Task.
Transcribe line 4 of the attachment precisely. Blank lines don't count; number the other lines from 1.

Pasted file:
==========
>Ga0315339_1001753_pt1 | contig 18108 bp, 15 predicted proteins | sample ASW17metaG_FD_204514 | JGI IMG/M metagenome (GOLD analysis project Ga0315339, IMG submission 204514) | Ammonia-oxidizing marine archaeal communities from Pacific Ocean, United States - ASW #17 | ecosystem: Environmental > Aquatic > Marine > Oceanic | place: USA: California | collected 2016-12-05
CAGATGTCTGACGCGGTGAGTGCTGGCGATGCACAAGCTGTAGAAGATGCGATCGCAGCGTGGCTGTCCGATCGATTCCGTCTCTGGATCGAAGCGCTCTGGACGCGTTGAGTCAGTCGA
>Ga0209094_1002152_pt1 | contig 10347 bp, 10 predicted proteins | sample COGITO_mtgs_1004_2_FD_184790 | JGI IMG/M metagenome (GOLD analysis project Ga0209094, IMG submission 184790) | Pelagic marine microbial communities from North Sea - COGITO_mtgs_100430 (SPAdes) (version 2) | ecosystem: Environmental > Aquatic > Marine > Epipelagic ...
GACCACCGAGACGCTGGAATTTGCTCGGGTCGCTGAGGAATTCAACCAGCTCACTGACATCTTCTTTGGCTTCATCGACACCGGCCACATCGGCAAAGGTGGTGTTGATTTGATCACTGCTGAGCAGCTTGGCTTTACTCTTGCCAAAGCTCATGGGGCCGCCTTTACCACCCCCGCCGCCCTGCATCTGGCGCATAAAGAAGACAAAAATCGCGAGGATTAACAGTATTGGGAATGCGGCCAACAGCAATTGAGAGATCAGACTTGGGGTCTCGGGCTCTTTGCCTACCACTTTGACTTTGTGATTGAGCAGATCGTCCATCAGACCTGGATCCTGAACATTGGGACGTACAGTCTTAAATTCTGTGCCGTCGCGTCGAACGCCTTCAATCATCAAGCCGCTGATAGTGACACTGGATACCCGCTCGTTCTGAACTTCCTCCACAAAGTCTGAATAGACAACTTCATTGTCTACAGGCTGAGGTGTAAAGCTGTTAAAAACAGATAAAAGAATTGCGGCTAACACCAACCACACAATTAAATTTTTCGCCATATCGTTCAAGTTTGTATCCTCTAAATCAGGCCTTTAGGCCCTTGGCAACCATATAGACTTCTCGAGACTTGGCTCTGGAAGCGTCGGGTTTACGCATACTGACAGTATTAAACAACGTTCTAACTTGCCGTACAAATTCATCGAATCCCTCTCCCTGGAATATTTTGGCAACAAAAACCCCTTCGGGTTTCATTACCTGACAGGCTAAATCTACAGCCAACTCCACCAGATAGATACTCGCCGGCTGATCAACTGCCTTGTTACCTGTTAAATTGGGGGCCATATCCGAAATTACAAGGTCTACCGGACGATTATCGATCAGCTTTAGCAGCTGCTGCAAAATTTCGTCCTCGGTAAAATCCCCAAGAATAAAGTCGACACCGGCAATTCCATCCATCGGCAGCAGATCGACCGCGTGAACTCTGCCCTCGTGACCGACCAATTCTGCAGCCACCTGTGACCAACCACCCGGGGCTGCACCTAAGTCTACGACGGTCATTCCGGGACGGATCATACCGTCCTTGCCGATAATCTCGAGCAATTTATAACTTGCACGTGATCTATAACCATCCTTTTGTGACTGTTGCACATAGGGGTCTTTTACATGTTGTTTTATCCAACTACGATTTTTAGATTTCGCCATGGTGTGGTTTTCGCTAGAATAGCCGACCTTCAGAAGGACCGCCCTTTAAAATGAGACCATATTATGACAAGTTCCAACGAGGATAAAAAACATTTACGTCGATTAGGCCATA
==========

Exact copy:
GACCACCGAGACGCTGGAATTTGCTCGGGTCGCTGAGGAATTCAACCAGCTCACTGACATCTTCTTTGGCTTCATCGACACCGGCCACATCGGCAAAGGTGGTGTTGATTTGATCACTGCTGAGCAGCTTGGCTTTACTCTTGCCAAAGCTCATGGGGCCGCCTTTACCACCCCCGCCGCCCTGCATCTGGCGCATAAAGAAGACAAAAATCGCGAGGATTAACAGTATTGGGAATGCGGCCAACAGCAATTGAGAGATCAGACTTGGGGTCTCGGGCTCTTTGCCTACCACTTTGACTTTGTGATTGAGCAGATCGTCCATCAGACCTGGATCCTGAACATTGGGACGTACAGTCTTAAATTCTGTGCCGTCGCGTCGAACGCCTTCAATCATCAAGCCGCTGATAGTGACACTGGATACCCGCTCGTTCTGAACTTCCTCCACAAAGTCTGAATAGACAACTTCATTGTCTACAGGCTGAGGTGTAAAGCTGTTAAAAACAGATAAAAGAATTGCGGCTAACACCAACCACACAATTAAATTTTTCGCCATATCGTTCAAGTTTGTATCCTCTAAATCAGGCCTTTAGGCCCTTGGCAACCATATAGACTTCTCGAGACTTGGCTCTGGAAGCGTCGGGTTTACGCATACTGACAGTATTAAACAACGTTCTAACTTGCCGTACAAATTCATCGAATCCCTCTCCCTGGAATATTTTGGCAACAAAAACCCCTTCGGGTTTCATTACCTGACAGGCTAAATCTACAGCCAACTCCACCAGATAGATACTCGCCGGCTGATCAACTGCCTTGTTACCTGTTAAATTGGGGGCCATATCCGAAATTACAAGGTCTACCGGACGATTATCGATCAGCTTTAGCAGCTGCTGCAAAATTTCGTCCTCGGTAAAATCCCCAAGAATAAAGTCGACACCGGCAATTCCATCCATCGGCAGCAGATCGACCGCGTGAACTCTGCCCTCGTGACCGACCAATTCTGCAGCCACCTGTGACCAACCACCCGGGGCTGCACCTAAGTCTACGACGGTCATTCCGGGACGGATCATACCGTCCTTGCCGATAATCTCGAGCAATTTATAACTTGCACGTGATCTATAACCATCCTTTTGTGACTGTTGCACATAGGGGTCTTTTACATGTTGTTTTATCCAACTACGATTTTTAGATTTCGCCATGGTGTGGTTTTCGCTAGAATAGCCGACCTTCAGAAGGACCGCCCTTTAAAATGAGACCATATTATGACAAGTTCCAACGAGGATAAAAAACATTTACGTCGATTAGGCCATA